Where should you locate the laundry facilities when you're building or remodeling? Didn't used to be a question: Washer and dryer went in the basement. If the house didn't have a basement, they went into a separate laundry room, usually somewhere near the back door.
Then designers and builders thought, hey, the biggest part of laundry is linens, and where are the linens? Where the bedrooms are. So why lug heavy sheets and towels all over the house; why not put the washer and dryer on the second floor, or near the bedrooms?
The trouble is, people don't spend most most of their waking time at home in the bedroom -- they use the "living" areas, kitchen, family room, "breakfast" nook. So there's been a trend to incorporating the washer and dryer into kitchen cabinetry.
The trend has been helped by technology that made full-size washers and dryers sturdily stackable.
Jim Krengel, a certified kitchen designer who is design director consultant to the Maytag Co., points out that modern stackables take up a space only 27 inches square. That makes them easily concealed behind cabinets that match the rest of the kitchen.
"Generally," Mr. Krengel says, "the second floor is considered the best location" for the laundry area. "But bringing it to the kitchen or a related area can be a big help."
In fact, each location has its advantages and drawbacks. Here are some things to consider about each location:
Advantages: Plumbing may be easy, and therefore inexpensive; floor is usually concrete, providing a sturdy, vibration-free surface; and if there's a leak, it may get the floor wet, but it won't ruin any ceilings.
Disadvantages: If the plumbing enters the basement above the floor level, or the main drain is above floor level, the washer may need an ejecter pump to pump water up to the drain. The basement is usually the farthest location from the sources of dirty laundry and, if it's an older house, may be a fairly dark and not-fun place to be. A laundry chute can make the basement location a lot more convenient.
Advantages: Close to sources of dirty laundry; equipment may be designed neatly into a family bathroom space (side by side, full-size washer and dryer combos take up a space about 30 inches deep by 60 inches wide); laundry activities never intrude into "public" areas of the house.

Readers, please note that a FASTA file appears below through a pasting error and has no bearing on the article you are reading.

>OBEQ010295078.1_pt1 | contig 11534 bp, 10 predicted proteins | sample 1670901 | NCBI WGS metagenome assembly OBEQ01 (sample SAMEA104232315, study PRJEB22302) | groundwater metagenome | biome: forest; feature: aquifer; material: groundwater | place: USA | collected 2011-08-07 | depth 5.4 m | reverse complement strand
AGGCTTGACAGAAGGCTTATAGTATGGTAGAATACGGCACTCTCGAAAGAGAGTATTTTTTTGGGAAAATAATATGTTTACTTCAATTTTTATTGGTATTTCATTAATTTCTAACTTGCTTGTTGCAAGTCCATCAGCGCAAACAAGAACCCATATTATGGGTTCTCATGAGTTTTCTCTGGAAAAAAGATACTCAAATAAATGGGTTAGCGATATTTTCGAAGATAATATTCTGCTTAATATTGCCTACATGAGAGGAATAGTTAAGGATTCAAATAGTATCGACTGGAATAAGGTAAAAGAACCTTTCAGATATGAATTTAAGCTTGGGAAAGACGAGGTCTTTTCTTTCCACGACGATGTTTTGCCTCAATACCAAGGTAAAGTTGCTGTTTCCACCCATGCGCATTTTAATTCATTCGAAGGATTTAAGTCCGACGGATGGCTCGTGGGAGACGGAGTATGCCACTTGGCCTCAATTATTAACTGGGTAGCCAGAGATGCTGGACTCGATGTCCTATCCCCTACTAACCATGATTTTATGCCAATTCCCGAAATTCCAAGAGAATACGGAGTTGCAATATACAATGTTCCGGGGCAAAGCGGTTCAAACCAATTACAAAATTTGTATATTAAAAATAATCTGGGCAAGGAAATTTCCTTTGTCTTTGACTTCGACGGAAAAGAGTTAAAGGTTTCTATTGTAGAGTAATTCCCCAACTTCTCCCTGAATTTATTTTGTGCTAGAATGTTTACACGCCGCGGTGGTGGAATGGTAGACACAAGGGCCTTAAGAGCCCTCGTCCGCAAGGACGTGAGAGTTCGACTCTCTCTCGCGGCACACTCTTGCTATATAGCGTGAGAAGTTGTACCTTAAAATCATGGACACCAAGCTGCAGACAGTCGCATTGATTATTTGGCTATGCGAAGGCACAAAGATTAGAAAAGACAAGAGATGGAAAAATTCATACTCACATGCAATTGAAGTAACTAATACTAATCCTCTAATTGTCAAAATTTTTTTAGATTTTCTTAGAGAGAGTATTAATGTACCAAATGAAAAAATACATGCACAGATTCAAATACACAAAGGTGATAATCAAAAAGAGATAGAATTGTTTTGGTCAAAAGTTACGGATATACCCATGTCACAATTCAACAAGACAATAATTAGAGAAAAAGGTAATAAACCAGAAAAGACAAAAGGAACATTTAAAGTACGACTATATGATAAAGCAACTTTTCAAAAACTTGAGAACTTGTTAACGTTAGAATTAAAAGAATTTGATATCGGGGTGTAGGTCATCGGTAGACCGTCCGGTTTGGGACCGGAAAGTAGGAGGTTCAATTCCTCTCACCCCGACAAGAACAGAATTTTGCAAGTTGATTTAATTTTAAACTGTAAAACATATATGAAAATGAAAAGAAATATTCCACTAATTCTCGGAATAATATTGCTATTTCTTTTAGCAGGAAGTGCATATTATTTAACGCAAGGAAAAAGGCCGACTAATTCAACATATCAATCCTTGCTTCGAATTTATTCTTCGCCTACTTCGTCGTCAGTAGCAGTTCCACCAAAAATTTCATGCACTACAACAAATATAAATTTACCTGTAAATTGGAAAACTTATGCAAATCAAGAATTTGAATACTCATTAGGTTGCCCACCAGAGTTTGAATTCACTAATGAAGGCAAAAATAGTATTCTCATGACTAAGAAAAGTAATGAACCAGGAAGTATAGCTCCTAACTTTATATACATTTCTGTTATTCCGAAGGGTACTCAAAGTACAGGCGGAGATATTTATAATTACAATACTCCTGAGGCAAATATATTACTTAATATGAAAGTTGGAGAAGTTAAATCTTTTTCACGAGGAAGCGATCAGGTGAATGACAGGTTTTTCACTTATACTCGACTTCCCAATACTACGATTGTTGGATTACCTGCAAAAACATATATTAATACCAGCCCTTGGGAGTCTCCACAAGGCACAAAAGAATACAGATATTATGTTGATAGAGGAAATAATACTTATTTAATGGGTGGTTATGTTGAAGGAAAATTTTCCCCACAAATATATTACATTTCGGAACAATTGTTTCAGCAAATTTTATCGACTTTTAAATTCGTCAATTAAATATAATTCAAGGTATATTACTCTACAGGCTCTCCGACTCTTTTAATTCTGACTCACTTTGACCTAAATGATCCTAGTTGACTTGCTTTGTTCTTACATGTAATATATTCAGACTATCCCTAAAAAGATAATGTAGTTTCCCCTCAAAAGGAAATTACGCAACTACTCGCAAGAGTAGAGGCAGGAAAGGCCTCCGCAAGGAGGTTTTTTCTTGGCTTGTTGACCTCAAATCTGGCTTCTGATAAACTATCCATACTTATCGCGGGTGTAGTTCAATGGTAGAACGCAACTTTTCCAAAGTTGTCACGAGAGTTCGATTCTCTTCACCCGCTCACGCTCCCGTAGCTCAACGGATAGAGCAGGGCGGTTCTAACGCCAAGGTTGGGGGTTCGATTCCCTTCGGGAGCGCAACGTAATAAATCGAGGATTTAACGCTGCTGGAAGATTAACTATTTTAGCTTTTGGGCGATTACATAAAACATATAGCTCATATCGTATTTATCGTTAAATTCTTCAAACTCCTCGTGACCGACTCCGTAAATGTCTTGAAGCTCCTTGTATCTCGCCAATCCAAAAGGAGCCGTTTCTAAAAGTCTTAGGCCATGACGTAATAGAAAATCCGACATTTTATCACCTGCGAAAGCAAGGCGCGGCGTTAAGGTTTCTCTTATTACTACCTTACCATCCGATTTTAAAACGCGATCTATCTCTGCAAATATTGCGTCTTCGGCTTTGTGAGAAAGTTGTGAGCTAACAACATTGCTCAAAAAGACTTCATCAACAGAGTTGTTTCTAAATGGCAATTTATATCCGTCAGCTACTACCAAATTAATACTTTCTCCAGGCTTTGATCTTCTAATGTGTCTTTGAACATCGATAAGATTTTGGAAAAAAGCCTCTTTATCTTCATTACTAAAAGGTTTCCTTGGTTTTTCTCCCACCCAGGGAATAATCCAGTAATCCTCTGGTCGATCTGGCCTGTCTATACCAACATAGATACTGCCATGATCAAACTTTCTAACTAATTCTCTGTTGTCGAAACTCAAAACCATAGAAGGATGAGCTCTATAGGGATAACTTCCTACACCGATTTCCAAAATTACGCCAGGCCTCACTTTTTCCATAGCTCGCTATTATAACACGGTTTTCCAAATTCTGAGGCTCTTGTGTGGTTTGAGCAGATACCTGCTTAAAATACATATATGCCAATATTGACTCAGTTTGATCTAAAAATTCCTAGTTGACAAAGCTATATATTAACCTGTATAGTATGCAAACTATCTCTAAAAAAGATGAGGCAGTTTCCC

Disadvantages: Vibrations while equipment is operating -- especially during an unbalanced spin cycle -- can damage walls by causing drywall nailheads to pop out or taped seams to break; if the space isn't adequately ventilated, equipment may put too much moisture into the space (especially where laundry is part of bath); plumbing may be more complicated -- thus more expensive; a leak could cause major problems. Also the equipment may be noisy; if kids go to bed at 8, that may curtail any late-night laundering.
There are ways to prevent leaks, or at least to confine them. The washer can be installed in a washer pan, a shallow, watertight metal tubwith a built-in drain. The floor should be tile or vinyl sheetgoods so water that leaks doesn't seep through into other parts of the house. Another way to contain leaks is to install a raised threshold so water doesn't run onto adjoining floors.
Many washer accidents occur because the drain is clogged or the hose has fallen out of the drain. A recessed washer box encloses the hot and cold water hookups, so leaks at the valve will be channeled into the drain. (Washer boxes are pretty standard in new houses, but you should be sure to ask the plumber for one if you're doing a rehab.)
A final consideration in an upstairs laundry is remembering to turn off the water valves before you leave the house for an extended period. Hoses wear out; if one breaks while you're not there, and the water is on, it could be a disaster.
*Kitchen or nearby laundry room.
Advantages: It's the heart of most family activity, so the laundry lieutenant doesn't have to be out of the action; the units can be concealed completely in cabinetry.
Disadvantages: Laundry still has to hauled around; the plumbing is no simpler than for second-floor installation; leaks and vibration may still cause big problems. Noise may still be a problem as well and laundry activity may intrude in cooking/eating/homework-doing areas.
It all comes down to personal preference. How and when do you do laundry? Are there safety concerns with steps? Do you want to be able to hear the washer changing cycles or the dryer shut off? Do you do laundry often, so the location should be as close as possible to the source? The right choice is what works best for you.
Next: Bleeding radiators.
Mr. Johnson is construction manager for Neighborhood Housing Services of Baltimore. Ms. Menzie is Home Editor of The Sun.
If you have questions, comments, tips or experiences to share about working on houses, write to us c/o HOME WORK, The Sun, 501 N. Calvert St., Baltimore, Md. 21278. Questions of general interest will be answered in the column; comments, tips and experiences will be reported in occasional columns.